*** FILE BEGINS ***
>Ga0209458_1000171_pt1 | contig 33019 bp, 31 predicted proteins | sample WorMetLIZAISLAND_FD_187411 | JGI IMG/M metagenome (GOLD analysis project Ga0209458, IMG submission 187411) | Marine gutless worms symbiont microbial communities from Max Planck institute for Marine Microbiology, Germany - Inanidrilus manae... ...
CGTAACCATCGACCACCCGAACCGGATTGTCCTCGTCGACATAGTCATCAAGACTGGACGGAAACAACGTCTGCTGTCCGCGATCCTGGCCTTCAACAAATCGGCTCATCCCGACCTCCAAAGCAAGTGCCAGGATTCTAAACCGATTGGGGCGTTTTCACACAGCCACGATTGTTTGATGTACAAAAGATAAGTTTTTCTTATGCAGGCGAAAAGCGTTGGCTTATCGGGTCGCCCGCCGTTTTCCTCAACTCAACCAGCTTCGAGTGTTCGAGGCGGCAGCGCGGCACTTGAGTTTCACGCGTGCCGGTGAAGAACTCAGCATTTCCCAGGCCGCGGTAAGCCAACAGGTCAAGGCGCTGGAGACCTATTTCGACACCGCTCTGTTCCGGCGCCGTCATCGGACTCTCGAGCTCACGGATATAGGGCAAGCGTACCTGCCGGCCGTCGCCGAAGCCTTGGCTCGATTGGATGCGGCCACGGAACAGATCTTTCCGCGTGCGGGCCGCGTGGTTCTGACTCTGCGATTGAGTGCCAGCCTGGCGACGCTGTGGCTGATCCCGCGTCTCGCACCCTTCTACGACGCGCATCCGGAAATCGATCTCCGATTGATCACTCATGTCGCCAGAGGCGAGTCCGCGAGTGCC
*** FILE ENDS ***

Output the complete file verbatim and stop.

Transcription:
>Ga0209458_1000171_pt1 | contig 33019 bp, 31 predicted proteins | sample WorMetLIZAISLAND_FD_187411 | JGI IMG/M metagenome (GOLD analysis project Ga0209458, IMG submission 187411) | Marine gutless worms symbiont microbial communities from Max Planck institute for Marine Microbiology, Germany - Inanidrilus manae... ...
CGTAACCATCGACCACCCGAACCGGATTGTCCTCGTCGACATAGTCATCAAGACTGGACGGAAACAACGTCTGCTGTCCGCGATCCTGGCCTTCAACAAATCGGCTCATCCCGACCTCCAAAGCAAGTGCCAGGATTCTAAACCGATTGGGGCGTTTTCACACAGCCACGATTGTTTGATGTACAAAAGATAAGTTTTTCTTATGCAGGCGAAAAGCGTTGGCTTATCGGGTCGCCCGCCGTTTTCCTCAACTCAACCAGCTTCGAGTGTTCGAGGCGGCAGCGCGGCACTTGAGTTTCACGCGTGCCGGTGAAGAACTCAGCATTTCCCAGGCCGCGGTAAGCCAACAGGTCAAGGCGCTGGAGACCTATTTCGACACCGCTCTGTTCCGGCGCCGTCATCGGACTCTCGAGCTCACGGATATAGGGCAAGCGTACCTGCCGGCCGTCGCCGAAGCCTTGGCTCGATTGGATGCGGCCACGGAACAGATCTTTCCGCGTGCGGGCCGCGTGGTTCTGACTCTGCGATTGAGTGCCAGCCTGGCGACGCTGTGGCTGATCCCGCGTCTCGCACCCTTCTACGACGCGCATCCGGAAATCGATCTCCGATTGATCACTCATGTCGCCAGAGGCGAGTCCGCGAGTGCC